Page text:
History in the baking
Ginger has been grown in Asia for millennia and is used fresh, sliced or minced, in all kinds of savory dishes. Its health boosting phytochemicals make it popular around the world as a tea, candy and dried and as a ground spice in baked sweets.
Historians have traced European use of gingerbread back to the Crusades in the 11th century. Medieval folk would mix together ground almonds, stale breadcrumbs, rosewater, sugar and ginger then press it into moulds. Breadcrumbs were replaced with flour, added eggs and sweeteners, resulting in a lighter product.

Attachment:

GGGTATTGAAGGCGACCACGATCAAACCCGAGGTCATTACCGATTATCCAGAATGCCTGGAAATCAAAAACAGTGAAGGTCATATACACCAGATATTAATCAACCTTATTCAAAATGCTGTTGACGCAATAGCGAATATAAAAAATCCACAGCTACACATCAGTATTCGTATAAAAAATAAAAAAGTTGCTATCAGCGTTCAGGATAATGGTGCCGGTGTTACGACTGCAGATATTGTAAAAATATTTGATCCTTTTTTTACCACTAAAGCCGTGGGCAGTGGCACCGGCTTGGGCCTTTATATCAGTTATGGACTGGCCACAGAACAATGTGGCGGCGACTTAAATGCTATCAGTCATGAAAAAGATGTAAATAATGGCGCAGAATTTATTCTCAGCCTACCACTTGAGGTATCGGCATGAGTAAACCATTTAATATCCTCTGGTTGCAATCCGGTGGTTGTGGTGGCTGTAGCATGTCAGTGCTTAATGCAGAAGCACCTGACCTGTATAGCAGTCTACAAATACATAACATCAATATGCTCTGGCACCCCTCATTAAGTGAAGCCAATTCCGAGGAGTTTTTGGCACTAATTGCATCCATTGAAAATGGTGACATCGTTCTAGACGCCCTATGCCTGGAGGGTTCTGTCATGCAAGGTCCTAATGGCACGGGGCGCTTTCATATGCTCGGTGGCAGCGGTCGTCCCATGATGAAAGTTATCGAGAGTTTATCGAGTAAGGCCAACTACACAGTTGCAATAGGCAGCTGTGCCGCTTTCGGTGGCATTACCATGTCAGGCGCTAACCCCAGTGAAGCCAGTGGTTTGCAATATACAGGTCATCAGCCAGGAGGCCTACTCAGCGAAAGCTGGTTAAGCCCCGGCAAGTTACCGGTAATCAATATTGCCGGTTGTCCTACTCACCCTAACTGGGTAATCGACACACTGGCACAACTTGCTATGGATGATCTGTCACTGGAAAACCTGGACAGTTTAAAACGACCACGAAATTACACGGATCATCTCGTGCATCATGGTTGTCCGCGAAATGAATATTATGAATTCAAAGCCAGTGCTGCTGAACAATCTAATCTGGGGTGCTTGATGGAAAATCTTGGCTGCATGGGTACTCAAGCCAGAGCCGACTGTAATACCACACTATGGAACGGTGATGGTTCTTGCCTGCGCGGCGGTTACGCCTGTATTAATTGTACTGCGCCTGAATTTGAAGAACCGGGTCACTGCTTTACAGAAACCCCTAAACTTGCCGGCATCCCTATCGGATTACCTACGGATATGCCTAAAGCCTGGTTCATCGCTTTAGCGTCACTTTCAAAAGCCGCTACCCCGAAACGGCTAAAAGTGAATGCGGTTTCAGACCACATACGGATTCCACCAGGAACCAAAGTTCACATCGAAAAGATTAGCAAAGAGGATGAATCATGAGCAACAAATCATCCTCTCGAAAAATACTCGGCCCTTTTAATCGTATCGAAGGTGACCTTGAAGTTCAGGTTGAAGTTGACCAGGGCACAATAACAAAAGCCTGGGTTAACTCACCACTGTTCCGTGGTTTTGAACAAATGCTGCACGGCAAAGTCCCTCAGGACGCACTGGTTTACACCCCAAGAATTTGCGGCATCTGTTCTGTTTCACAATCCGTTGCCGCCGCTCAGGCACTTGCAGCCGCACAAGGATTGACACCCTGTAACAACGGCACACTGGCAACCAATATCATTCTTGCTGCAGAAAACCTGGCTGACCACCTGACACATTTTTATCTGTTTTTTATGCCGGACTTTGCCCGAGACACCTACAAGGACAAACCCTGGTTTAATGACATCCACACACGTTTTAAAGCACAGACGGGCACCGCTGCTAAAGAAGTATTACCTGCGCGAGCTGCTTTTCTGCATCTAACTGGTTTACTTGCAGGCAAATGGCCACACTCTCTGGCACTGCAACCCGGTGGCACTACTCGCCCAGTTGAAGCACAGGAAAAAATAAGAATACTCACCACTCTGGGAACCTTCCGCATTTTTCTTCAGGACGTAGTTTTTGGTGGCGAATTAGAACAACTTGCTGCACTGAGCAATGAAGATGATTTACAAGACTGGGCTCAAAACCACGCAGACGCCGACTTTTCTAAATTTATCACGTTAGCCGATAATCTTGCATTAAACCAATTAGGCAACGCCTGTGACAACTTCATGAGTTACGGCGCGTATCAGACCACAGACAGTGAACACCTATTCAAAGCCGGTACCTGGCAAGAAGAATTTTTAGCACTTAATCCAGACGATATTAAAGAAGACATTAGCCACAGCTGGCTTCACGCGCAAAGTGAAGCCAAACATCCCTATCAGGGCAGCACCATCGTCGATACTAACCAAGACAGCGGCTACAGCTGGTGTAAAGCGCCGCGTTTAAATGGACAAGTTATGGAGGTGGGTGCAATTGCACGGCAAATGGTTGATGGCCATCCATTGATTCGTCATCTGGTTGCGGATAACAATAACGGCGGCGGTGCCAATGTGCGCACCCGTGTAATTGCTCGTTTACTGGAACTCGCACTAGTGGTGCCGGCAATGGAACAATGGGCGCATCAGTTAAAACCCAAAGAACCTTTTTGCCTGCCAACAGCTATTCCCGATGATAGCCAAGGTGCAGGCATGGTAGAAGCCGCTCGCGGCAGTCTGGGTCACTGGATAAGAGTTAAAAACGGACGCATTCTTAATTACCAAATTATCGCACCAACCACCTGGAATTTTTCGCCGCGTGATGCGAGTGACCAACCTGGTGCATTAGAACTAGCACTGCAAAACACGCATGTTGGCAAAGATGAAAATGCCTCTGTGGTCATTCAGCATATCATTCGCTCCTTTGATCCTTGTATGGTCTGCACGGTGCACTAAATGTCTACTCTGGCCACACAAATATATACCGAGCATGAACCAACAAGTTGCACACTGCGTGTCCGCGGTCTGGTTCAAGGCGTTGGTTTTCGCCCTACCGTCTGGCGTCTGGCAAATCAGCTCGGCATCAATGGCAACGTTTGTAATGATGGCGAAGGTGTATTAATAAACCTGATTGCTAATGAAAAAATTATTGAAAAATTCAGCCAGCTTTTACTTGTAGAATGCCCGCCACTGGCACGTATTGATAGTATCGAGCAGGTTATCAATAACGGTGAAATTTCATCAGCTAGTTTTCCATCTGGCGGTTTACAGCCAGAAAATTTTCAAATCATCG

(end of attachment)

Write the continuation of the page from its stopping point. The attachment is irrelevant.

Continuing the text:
And I had but one penny in the world, thou should’st have it to buy gingerbread.
William Shakespeare, “Love’s Labor’s Lost”
The first gingerbread men are said to have been created for the amusement of Queen Elizabeth I. They were moulded into the image of her favourite suitors and courtiers, decorated with gold leaf then devoured at royal feasts.
By the early 17th century gingerbread men were selling at fairs across England. By 1614 Ben Jonson’s play St Bartholomew’s Fair featured a gingerbread seller.
In the North East of England it was traditional for maidens to eat what were known locally as gingerbread husbands on Hallowe’en, to ensure they would snare a real husband.